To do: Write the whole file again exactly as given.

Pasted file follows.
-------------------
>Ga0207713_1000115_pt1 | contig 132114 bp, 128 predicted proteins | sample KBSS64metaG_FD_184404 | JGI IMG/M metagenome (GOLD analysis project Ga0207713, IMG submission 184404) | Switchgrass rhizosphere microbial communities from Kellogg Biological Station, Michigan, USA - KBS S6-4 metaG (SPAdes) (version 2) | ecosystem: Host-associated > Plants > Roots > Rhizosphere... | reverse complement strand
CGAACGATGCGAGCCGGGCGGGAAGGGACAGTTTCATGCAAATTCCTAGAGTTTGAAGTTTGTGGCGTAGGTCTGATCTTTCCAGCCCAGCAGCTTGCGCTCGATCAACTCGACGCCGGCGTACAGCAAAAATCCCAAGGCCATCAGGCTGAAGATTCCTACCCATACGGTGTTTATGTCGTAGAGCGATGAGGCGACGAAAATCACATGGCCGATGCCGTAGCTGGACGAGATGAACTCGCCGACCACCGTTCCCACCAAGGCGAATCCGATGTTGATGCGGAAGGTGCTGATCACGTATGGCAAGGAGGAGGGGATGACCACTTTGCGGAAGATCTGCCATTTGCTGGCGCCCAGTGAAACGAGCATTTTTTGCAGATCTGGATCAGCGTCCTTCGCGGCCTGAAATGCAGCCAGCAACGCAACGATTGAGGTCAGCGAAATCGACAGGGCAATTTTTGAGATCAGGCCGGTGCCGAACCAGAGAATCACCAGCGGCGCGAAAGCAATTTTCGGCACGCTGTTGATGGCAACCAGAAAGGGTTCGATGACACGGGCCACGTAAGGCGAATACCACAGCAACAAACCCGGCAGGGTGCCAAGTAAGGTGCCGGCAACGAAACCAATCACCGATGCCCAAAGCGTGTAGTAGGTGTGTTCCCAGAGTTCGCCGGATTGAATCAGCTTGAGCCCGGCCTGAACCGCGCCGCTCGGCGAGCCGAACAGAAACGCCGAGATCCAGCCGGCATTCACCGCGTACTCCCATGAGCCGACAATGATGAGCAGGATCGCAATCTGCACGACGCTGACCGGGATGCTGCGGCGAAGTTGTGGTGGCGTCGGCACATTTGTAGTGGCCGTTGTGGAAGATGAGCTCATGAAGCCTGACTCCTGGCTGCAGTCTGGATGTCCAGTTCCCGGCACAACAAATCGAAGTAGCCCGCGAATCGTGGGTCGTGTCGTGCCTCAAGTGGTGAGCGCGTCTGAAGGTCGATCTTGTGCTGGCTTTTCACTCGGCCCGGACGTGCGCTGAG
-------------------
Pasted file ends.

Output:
>Ga0207713_1000115_pt1 | contig 132114 bp, 128 predicted proteins | sample KBSS64metaG_FD_184404 | JGI IMG/M metagenome (GOLD analysis project Ga0207713, IMG submission 184404) | Switchgrass rhizosphere microbial communities from Kellogg Biological Station, Michigan, USA - KBS S6-4 metaG (SPAdes) (version 2) | ecosystem: Host-associated > Plants > Roots > Rhizosphere... | reverse complement strand
CGAACGATGCGAGCCGGGCGGGAAGGGACAGTTTCATGCAAATTCCTAGAGTTTGAAGTTTGTGGCGTAGGTCTGATCTTTCCAGCCCAGCAGCTTGCGCTCGATCAACTCGACGCCGGCGTACAGCAAAAATCCCAAGGCCATCAGGCTGAAGATTCCTACCCATACGGTGTTTATGTCGTAGAGCGATGAGGCGACGAAAATCACATGGCCGATGCCGTAGCTGGACGAGATGAACTCGCCGACCACCGTTCCCACCAAGGCGAATCCGATGTTGATGCGGAAGGTGCTGATCACGTATGGCAAGGAGGAGGGGATGACCACTTTGCGGAAGATCTGCCATTTGCTGGCGCCCAGTGAAACGAGCATTTTTTGCAGATCTGGATCAGCGTCCTTCGCGGCCTGAAATGCAGCCAGCAACGCAACGATTGAGGTCAGCGAAATCGACAGGGCAATTTTTGAGATCAGGCCGGTGCCGAACCAGAGAATCACCAGCGGCGCGAAAGCAATTTTCGGCACGCTGTTGATGGCAACCAGAAAGGGTTCGATGACACGGGCCACGTAAGGCGAATACCACAGCAACAAACCCGGCAGGGTGCCAAGTAAGGTGCCGGCAACGAAACCAATCACCGATGCCCAAAGCGTGTAGTAGGTGTGTTCCCAGAGTTCGCCGGATTGAATCAGCTTGAGCCCGGCCTGAACCGCGCCGCTCGGCGAGCCGAACAGAAACGCCGAGATCCAGCCGGCATTCACCGCGTACTCCCATGAGCCGACAATGATGAGCAGGATCGCAATCTGCACGACGCTGACCGGGATGCTGCGGCGAAGTTGTGGTGGCGTCGGCACATTTGTAGTGGCCGTTGTGGAAGATGAGCTCATGAAGCCTGACTCCTGGCTGCAGTCTGGATGTCCAGTTCCCGGCACAACAAATCGAAGTAGCCCGCGAATCGTGGGTCGTGTCGTGCCTCAAGTGGTGAGCGCGTCTGAAGGTCGATCTTGTGCTGGCTTTTCACTCGGCCCGGACGTGCGCTGAG